OBJECTIVE: Gallstone disease (GSD) is related to multiple cardiovascular risk factors; the present study was to prospectively examine the association between GSD and ischemic heart disease (IHD). APPROACH AND RESULTS: We examined the association of GSD with IHD among 199 292 men and 288 081 women aged 30-79 years in the China Kadoorie Biobank study. Participants with cancer, heart disease, and stroke at baseline were excluded. Cox proportional hazards regression model was used to estimate the association of GSD with IHD. The prevalence of self-reported GSD was 3.7% in men and 7.3% in women at baseline. During 3 431 124 person-years of follow-up between 2004 and 2013 (median, 7.2 years), we documented 10 245 incident IHD cases in men and 14 714 in women. As compared with men without GSD at baseline, the multivariate-adjusted hazard ratio for IHD was 1.11 (95% confidence interval, 1.02-1.22) for men with GSD; the respective hazard ratio was 1.27 (95% confidence interval, 1.20-1.34) in women and 1.23 (95% confidence interval, 1.17-1.28) in the whole cohort. The sex difference in IHD risk associated with GSD was statistically significant (P=0.009 for interaction with sex). In addition, we found that the association between GSD and IHD was stronger in nonhypertensive than in hypertensive women (P<0.001 for interaction). CONCLUSIONS: In this large prospective study, the presence of GSD was associated with an increased risk of incident IHD, independent of other risk factors of cardiovascular disease. Our findings suggest novel prevention strategy to mitigate heart disease through improvement of gastrointestinal health.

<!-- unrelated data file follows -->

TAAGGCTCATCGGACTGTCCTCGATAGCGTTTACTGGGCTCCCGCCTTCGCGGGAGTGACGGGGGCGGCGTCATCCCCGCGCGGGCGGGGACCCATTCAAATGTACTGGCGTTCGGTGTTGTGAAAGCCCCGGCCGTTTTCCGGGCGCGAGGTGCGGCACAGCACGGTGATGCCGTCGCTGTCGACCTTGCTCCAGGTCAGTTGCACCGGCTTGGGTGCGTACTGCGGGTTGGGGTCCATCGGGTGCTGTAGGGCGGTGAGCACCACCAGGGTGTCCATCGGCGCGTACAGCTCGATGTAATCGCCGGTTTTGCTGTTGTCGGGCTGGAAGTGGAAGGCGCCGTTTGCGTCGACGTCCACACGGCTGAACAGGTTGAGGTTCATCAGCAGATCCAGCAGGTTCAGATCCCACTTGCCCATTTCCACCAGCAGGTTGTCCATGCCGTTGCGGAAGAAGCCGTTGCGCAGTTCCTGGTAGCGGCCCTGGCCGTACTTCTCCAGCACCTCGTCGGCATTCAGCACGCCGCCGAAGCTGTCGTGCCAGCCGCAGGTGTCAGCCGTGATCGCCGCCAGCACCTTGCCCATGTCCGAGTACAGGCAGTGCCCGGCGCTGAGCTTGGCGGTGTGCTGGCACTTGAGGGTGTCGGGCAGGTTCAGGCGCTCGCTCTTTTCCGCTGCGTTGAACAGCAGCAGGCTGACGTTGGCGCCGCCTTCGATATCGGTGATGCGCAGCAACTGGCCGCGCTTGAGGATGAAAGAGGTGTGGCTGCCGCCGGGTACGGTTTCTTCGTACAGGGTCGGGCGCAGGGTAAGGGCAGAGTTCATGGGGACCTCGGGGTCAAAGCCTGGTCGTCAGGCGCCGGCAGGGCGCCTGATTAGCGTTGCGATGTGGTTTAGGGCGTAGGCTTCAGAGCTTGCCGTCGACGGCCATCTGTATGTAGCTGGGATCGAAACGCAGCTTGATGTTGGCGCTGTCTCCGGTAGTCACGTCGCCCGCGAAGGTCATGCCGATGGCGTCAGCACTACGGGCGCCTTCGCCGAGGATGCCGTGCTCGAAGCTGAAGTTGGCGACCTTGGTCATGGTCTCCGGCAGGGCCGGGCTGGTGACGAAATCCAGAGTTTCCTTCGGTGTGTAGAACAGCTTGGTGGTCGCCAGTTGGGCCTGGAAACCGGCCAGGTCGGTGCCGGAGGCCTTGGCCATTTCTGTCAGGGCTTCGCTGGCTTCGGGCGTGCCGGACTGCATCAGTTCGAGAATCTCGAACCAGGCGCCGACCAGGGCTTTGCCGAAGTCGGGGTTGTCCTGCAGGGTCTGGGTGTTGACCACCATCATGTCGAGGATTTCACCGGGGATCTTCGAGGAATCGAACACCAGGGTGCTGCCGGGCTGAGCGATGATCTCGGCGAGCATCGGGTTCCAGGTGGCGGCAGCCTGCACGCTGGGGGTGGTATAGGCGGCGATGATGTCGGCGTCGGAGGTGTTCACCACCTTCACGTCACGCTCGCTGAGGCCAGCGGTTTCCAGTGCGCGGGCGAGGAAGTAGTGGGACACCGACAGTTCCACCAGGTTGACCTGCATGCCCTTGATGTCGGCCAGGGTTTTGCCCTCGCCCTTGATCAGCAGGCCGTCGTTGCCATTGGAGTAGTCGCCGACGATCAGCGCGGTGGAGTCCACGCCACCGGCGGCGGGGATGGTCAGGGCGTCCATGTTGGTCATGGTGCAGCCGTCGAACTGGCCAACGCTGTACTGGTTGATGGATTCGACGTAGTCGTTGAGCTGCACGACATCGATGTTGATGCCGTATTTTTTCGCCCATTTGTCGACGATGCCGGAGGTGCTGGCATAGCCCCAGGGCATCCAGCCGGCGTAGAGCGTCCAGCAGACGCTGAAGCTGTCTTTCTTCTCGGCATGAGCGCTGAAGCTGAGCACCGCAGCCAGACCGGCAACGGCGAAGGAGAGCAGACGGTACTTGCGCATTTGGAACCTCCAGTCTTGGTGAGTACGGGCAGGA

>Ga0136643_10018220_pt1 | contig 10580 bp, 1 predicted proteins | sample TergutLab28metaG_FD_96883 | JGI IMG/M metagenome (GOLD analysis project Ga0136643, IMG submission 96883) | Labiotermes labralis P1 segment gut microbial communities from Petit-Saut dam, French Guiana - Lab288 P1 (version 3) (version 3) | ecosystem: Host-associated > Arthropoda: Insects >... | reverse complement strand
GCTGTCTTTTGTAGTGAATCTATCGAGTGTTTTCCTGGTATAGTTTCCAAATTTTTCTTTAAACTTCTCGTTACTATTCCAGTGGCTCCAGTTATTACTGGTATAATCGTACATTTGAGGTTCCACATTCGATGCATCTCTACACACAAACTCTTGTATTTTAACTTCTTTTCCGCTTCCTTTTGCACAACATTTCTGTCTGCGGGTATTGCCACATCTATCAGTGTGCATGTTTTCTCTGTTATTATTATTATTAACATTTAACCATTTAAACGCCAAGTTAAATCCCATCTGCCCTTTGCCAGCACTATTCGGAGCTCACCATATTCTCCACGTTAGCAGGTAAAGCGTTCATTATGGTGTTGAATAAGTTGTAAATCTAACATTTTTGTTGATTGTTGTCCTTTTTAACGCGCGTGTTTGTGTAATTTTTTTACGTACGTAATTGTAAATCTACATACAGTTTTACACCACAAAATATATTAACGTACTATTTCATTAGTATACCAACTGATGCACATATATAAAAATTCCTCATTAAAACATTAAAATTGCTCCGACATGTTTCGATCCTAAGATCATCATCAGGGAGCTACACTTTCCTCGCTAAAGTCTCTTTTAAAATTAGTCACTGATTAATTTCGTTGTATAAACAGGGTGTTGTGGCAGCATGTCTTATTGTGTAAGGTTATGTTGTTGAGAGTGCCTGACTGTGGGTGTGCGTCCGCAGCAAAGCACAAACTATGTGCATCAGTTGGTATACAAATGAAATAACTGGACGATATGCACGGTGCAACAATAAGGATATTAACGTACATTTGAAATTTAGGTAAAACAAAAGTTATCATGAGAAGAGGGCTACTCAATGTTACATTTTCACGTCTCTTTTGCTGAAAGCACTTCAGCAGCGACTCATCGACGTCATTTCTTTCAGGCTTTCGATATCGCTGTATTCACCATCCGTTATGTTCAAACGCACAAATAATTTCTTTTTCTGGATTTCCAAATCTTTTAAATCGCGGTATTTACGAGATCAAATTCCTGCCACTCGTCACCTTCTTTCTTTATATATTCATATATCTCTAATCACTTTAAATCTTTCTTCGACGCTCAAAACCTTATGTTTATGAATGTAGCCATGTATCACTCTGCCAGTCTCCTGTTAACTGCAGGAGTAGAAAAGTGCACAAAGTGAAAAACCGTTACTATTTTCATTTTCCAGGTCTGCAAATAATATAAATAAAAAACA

Original publication




Journal article


Arterioscler Thromb Vasc Biol

Publication Date





2232 - 2237


Chinese, cardiovascular disease, ischemic heart diseases, longitudinal cohort study, risk factor, Adult, Age Distribution, Aged, China, Comorbidity, Confidence Intervals, Databases, Factual, Female, Gallstones, Humans, Longitudinal Studies, Male, Middle Aged, Multivariate Analysis, Myocardial Ischemia, Prevalence, Prognosis, Proportional Hazards Models, Prospective Studies, Sex Distribution, Survival Analysis